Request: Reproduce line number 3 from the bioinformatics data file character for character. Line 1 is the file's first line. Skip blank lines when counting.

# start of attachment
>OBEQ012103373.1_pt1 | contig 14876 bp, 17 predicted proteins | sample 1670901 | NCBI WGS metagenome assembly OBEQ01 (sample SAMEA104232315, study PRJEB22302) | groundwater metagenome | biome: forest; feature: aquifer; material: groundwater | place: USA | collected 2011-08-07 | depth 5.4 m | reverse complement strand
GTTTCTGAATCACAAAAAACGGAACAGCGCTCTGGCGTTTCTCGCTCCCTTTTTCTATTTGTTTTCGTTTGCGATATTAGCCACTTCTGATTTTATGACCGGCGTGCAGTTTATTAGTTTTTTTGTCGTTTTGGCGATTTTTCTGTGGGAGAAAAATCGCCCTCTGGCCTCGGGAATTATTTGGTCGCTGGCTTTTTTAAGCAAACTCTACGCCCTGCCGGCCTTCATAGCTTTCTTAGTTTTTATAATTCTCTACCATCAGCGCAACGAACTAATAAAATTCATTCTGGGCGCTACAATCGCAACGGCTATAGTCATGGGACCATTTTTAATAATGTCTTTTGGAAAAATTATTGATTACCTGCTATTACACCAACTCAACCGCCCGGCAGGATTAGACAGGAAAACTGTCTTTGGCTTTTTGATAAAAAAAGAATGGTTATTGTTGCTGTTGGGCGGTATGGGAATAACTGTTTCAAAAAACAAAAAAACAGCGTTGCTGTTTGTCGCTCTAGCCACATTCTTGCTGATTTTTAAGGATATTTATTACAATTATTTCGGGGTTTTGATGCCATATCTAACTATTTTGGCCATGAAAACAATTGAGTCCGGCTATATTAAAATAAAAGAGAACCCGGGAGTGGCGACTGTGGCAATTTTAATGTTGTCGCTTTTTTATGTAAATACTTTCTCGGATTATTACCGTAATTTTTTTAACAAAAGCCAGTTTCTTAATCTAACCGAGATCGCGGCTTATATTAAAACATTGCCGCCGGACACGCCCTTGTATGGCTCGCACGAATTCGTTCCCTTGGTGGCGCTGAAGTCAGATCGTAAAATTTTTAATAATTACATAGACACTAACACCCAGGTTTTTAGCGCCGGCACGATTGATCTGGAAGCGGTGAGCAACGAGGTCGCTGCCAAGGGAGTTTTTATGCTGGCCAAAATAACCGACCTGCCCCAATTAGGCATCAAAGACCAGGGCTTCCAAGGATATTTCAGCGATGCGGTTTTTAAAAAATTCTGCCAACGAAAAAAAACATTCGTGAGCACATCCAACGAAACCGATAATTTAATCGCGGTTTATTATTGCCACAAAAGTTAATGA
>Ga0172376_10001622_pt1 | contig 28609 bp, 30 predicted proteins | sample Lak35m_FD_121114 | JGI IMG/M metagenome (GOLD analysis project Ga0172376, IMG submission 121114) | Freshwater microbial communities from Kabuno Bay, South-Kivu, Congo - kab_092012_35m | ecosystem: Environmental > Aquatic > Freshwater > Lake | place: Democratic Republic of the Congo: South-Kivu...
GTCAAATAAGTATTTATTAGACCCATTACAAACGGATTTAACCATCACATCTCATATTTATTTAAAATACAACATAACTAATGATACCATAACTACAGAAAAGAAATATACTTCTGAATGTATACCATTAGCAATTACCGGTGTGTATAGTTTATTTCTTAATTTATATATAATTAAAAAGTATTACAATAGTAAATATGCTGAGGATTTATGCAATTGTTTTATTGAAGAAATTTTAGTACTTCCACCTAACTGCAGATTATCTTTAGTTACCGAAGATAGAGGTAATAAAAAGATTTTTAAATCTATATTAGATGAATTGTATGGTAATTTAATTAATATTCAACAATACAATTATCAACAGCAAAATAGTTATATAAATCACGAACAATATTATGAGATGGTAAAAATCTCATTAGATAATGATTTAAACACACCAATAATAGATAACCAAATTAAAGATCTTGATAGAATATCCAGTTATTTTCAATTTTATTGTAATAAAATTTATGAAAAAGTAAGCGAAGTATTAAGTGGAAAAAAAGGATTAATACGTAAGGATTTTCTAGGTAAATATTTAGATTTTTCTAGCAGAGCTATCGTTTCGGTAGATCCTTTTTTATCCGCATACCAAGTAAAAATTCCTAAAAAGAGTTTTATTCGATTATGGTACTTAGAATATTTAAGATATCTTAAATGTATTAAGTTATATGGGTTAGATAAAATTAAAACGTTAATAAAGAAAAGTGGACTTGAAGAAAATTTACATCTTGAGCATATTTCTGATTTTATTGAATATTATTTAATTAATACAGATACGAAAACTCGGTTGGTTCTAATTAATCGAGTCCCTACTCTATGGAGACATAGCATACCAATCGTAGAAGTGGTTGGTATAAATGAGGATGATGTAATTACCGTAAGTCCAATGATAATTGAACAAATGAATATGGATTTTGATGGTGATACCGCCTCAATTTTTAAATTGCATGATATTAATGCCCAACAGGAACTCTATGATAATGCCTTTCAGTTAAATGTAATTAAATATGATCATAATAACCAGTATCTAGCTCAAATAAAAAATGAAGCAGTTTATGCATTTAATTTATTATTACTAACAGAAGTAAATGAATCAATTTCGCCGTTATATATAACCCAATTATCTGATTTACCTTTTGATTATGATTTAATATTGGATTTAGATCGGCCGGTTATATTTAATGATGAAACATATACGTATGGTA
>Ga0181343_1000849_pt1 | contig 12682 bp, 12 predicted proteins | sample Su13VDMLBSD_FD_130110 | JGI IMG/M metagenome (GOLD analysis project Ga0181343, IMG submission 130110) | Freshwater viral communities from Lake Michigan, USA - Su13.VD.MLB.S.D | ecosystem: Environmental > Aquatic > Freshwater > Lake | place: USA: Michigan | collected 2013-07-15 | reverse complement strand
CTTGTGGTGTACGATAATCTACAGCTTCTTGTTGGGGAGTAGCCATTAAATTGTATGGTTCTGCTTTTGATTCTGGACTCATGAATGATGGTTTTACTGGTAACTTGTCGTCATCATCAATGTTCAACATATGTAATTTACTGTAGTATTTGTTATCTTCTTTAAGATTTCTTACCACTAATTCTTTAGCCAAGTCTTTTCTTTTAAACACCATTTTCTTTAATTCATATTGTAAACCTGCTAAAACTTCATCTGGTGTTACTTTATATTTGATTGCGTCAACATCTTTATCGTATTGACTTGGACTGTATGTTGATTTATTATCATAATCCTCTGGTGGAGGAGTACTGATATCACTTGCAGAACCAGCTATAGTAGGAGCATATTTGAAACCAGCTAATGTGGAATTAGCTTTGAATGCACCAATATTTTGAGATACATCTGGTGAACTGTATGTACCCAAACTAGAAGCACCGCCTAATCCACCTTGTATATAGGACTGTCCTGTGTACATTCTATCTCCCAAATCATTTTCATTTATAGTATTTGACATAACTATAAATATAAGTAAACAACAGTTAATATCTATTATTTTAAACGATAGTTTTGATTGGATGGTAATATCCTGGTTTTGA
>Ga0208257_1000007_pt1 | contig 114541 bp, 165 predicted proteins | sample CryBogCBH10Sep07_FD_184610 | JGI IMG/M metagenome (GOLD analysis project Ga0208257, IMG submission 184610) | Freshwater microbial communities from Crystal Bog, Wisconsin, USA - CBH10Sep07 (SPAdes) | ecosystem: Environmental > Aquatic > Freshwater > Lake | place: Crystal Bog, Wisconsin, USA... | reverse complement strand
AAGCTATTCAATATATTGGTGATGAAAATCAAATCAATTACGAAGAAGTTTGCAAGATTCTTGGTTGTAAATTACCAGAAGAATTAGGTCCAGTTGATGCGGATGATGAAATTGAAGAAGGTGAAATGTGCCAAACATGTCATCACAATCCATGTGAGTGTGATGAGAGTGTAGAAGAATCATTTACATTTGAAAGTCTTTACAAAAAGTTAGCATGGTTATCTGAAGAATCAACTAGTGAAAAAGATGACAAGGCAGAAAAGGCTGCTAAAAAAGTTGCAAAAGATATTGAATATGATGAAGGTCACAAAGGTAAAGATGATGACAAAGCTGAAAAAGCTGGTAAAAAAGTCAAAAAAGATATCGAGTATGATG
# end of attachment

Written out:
>Ga0172376_10001622_pt1 | contig 28609 bp, 30 predicted proteins | sample Lak35m_FD_121114 | JGI IMG/M metagenome (GOLD analysis project Ga0172376, IMG submission 121114) | Freshwater microbial communities from Kabuno Bay, South-Kivu, Congo - kab_092012_35m | ecosystem: Environmental > Aquatic > Freshwater > Lake | place: Democratic Republic of the Congo: South-Kivu...